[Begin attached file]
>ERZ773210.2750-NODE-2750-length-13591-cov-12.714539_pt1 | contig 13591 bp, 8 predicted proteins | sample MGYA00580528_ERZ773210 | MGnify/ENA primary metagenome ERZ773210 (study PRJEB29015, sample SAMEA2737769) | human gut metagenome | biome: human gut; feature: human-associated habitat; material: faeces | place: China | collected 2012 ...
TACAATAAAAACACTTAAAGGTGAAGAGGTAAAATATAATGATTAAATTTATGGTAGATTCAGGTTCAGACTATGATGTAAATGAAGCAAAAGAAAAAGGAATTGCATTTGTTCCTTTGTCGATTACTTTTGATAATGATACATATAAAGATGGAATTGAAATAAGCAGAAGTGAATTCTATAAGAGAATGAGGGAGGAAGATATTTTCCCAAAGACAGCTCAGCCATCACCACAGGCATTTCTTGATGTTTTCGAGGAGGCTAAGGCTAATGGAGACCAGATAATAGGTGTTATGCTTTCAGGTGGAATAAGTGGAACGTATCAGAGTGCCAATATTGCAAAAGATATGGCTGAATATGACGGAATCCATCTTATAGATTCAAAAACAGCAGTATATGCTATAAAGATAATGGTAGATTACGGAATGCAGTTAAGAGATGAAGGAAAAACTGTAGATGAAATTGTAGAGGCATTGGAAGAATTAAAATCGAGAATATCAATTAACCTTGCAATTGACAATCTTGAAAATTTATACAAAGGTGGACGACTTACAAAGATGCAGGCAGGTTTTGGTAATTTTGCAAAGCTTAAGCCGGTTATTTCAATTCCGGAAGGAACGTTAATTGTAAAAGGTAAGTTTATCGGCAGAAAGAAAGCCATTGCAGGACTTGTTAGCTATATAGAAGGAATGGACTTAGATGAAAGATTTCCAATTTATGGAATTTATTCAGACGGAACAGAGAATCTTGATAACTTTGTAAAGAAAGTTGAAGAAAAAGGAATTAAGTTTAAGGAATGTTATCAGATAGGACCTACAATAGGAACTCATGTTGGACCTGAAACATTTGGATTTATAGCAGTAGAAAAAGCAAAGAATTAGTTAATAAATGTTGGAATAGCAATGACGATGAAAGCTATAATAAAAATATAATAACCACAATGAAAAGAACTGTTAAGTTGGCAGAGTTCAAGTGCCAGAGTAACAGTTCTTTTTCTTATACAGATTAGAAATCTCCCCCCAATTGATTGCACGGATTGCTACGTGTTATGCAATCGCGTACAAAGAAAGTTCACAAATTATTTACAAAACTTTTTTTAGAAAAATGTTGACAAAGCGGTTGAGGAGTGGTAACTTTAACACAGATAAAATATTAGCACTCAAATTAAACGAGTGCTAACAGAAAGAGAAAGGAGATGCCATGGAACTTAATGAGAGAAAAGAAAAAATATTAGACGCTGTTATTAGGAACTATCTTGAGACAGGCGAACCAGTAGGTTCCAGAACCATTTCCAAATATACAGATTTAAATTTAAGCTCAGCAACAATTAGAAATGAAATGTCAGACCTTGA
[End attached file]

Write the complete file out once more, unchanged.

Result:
>ERZ773210.2750-NODE-2750-length-13591-cov-12.714539_pt1 | contig 13591 bp, 8 predicted proteins | sample MGYA00580528_ERZ773210 | MGnify/ENA primary metagenome ERZ773210 (study PRJEB29015, sample SAMEA2737769) | human gut metagenome | biome: human gut; feature: human-associated habitat; material: faeces | place: China | collected 2012 ...
TACAATAAAAACACTTAAAGGTGAAGAGGTAAAATATAATGATTAAATTTATGGTAGATTCAGGTTCAGACTATGATGTAAATGAAGCAAAAGAAAAAGGAATTGCATTTGTTCCTTTGTCGATTACTTTTGATAATGATACATATAAAGATGGAATTGAAATAAGCAGAAGTGAATTCTATAAGAGAATGAGGGAGGAAGATATTTTCCCAAAGACAGCTCAGCCATCACCACAGGCATTTCTTGATGTTTTCGAGGAGGCTAAGGCTAATGGAGACCAGATAATAGGTGTTATGCTTTCAGGTGGAATAAGTGGAACGTATCAGAGTGCCAATATTGCAAAAGATATGGCTGAATATGACGGAATCCATCTTATAGATTCAAAAACAGCAGTATATGCTATAAAGATAATGGTAGATTACGGAATGCAGTTAAGAGATGAAGGAAAAACTGTAGATGAAATTGTAGAGGCATTGGAAGAATTAAAATCGAGAATATCAATTAACCTTGCAATTGACAATCTTGAAAATTTATACAAAGGTGGACGACTTACAAAGATGCAGGCAGGTTTTGGTAATTTTGCAAAGCTTAAGCCGGTTATTTCAATTCCGGAAGGAACGTTAATTGTAAAAGGTAAGTTTATCGGCAGAAAGAAAGCCATTGCAGGACTTGTTAGCTATATAGAAGGAATGGACTTAGATGAAAGATTTCCAATTTATGGAATTTATTCAGACGGAACAGAGAATCTTGATAACTTTGTAAAGAAAGTTGAAGAAAAAGGAATTAAGTTTAAGGAATGTTATCAGATAGGACCTACAATAGGAACTCATGTTGGACCTGAAACATTTGGATTTATAGCAGTAGAAAAAGCAAAGAATTAGTTAATAAATGTTGGAATAGCAATGACGATGAAAGCTATAATAAAAATATAATAACCACAATGAAAAGAACTGTTAAGTTGGCAGAGTTCAAGTGCCAGAGTAACAGTTCTTTTTCTTATACAGATTAGAAATCTCCCCCCAATTGATTGCACGGATTGCTACGTGTTATGCAATCGCGTACAAAGAAAGTTCACAAATTATTTACAAAACTTTTTTTAGAAAAATGTTGACAAAGCGGTTGAGGAGTGGTAACTTTAACACAGATAAAATATTAGCACTCAAATTAAACGAGTGCTAACAGAAAGAGAAAGGAGATGCCATGGAACTTAATGAGAGAAAAGAAAAAATATTAGACGCTGTTATTAGGAACTATCTTGAGACAGGCGAACCAGTAGGTTCCAGAACCATTTCCAAATATACAGATTTAAATTTAAGCTCAGCAACAATTAGAAATGAAATGTCAGACCTTGA